The Chengdu Meeting decided not to reduce the total amount of educational funds and the portion allocated to each province. All provinces should try to accomplish more with their portion of the funds, but the quality of instruction is guaranteed. Equipment necessary for teaching should not be reduced. We should not exercise too strict control over the use of educational funds. One principle we should adhere to in economizing on educational funds is that the quality of instruction should not be affected as a result. If the quality of instruction is lowered, the consequences will be obvious in a few years when universities and colleges find it difficult to enroll enough students.

Close attention should be paid to the quality of teachers. The quality of teachers in institutions of higher learning and secondary schools should not be lowered. In recent years, a good many schools have been set up, which is a good thing. At the moment, there is no need to worry too much about whether the teachers in these schools are qualified or not. Adjustments and improvements can be made gradually. Of course, the establishment of so many vocational secondary schools raises the question as to how we should run the institutions of higher learning in the future. Some countries have suffered from the poor quality of primary and secondary schools. At any rate, we must ensure that we have quite a number of students who study the basic courses well. Otherwise, we shall suffer a lot in the future.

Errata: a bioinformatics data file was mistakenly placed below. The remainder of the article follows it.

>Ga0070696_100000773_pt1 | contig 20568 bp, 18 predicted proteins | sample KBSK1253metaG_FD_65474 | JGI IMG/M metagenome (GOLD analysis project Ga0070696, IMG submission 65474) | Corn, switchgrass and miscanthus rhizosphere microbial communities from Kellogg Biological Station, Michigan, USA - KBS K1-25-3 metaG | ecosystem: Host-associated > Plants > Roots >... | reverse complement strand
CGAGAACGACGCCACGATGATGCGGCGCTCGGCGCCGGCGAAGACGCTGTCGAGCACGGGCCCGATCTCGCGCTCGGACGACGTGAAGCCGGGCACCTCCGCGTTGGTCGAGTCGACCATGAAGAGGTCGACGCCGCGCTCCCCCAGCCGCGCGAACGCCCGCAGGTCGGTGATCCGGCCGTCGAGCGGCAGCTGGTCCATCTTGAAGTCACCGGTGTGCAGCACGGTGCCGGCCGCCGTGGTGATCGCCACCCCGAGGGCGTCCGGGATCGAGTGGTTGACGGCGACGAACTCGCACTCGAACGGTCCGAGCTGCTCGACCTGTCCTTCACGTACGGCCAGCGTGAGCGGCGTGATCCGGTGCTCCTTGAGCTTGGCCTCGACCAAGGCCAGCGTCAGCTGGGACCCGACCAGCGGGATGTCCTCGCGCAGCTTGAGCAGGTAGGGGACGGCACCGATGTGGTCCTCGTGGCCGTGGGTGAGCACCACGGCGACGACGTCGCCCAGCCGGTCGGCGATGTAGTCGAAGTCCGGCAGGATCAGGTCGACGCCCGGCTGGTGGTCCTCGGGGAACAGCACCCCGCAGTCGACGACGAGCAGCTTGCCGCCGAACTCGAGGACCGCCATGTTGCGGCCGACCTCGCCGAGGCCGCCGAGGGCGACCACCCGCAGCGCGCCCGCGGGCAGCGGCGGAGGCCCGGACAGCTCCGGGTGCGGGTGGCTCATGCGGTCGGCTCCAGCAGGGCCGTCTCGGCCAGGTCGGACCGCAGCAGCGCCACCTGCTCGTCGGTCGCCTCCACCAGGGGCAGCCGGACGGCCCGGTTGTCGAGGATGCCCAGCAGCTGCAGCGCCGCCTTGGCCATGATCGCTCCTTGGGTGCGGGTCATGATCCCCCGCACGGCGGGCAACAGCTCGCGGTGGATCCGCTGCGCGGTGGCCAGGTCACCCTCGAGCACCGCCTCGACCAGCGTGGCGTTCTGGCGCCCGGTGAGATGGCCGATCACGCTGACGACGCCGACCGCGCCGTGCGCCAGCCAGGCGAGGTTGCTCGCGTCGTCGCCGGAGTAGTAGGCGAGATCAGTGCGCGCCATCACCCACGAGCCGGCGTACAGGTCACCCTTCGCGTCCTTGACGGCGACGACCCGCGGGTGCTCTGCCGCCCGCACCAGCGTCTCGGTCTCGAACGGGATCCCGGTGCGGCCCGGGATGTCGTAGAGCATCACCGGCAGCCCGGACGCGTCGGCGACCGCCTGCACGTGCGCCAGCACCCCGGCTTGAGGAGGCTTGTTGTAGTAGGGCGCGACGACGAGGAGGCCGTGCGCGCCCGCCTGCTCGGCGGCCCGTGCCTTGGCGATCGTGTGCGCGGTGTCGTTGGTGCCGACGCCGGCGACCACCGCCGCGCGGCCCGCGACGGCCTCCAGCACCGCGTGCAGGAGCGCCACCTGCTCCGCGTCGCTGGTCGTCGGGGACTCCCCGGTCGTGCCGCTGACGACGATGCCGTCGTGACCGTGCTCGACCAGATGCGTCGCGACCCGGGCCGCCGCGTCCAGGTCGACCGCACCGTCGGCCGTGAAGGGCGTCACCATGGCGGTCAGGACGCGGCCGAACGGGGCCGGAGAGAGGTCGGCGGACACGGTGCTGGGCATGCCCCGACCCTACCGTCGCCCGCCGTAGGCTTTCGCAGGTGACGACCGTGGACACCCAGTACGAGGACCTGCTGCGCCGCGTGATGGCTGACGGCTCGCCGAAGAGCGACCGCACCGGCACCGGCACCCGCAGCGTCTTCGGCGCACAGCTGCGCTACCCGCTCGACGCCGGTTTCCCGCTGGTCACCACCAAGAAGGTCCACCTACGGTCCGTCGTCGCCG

In publicizing the importance of the need to make education universal and raise educational standards, as Chairman Mao put it, we should be warm-hearted and cool-headed. The main thing we should do now is not to set targets but to take measures. So long as those measures are practicable, we shall not be labeled opportunists. The provincial government of Henan Province has planned to make primary school education universal in the province in one year and I think it is better to say in two years. It doesn’t matter if this plan cannot be fulfilled in two years. It is nothing to be ashamed of and should not be considered as being opportunist. We do not require all provinces to follow the example of Henan Province. So long as we are warm-hearted and take effective measures, it will be all right if we fulfil the plan a couple of years late.

The Ministry of Education should have the local authorities take charge of a fairly large part of primary and secondary schools. Each province is to decide how many schools it can administer in the light of its actual conditions. The Ministry of Education does not need to interfere in the matter. But it is responsible for teaching materials. It is inconceivable that our country has not a set of unified teaching materials for secondary schools. The Ministry of Education itself does not necessarily compile teaching materials for primary and secondary schools; it can pool the efforts of various localities to do so. The Ministry of Education should work out ideas and plans with regard to the teaching materials and educational system. It should also grasp typical examples, review advanced experience and disseminate it. By so doing we can promote the development of education in our country.

(Speech at a meeting on education held by the Secretariat of the Central Committee of the CPC.)